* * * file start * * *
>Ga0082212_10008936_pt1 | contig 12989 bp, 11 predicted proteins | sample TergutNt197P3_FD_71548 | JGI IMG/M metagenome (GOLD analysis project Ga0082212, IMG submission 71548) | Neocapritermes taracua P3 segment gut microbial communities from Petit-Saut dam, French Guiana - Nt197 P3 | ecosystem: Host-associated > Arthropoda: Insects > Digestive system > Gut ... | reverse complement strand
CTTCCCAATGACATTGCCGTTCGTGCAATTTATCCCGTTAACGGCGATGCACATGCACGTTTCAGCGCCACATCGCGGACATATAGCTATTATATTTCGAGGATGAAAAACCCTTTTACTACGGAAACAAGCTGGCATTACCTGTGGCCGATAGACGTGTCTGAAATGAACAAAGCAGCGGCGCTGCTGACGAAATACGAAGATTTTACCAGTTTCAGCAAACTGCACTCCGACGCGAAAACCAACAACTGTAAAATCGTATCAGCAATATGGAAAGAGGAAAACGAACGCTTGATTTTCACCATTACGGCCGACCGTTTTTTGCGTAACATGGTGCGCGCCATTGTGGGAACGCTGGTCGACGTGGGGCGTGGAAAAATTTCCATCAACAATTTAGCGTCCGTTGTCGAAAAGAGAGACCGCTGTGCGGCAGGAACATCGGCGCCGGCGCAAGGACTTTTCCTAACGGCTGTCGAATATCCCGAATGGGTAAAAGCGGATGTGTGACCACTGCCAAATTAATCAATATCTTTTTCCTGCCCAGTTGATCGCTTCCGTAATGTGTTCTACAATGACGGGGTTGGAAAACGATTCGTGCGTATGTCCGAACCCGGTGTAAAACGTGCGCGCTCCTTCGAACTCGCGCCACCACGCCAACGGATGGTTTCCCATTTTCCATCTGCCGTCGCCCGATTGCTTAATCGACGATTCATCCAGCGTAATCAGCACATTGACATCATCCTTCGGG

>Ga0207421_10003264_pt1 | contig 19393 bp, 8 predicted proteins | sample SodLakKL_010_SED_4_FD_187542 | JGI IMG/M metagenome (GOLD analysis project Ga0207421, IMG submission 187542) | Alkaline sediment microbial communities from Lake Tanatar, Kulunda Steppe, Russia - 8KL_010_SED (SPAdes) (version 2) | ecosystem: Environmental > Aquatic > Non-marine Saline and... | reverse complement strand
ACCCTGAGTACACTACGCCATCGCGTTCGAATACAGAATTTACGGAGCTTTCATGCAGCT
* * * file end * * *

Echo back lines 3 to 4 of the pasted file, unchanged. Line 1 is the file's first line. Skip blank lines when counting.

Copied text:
>Ga0207421_10003264_pt1 | contig 19393 bp, 8 predicted proteins | sample SodLakKL_010_SED_4_FD_187542 | JGI IMG/M metagenome (GOLD analysis project Ga0207421, IMG submission 187542) | Alkaline sediment microbial communities from Lake Tanatar, Kulunda Steppe, Russia - 8KL_010_SED (SPAdes) (version 2) | ecosystem: Environmental > Aquatic > Non-marine Saline and... | reverse complement strand
ACCCTGAGTACACTACGCCATCGCGTTCGAATACAGAATTTACGGAGCTTTCATGCAGCT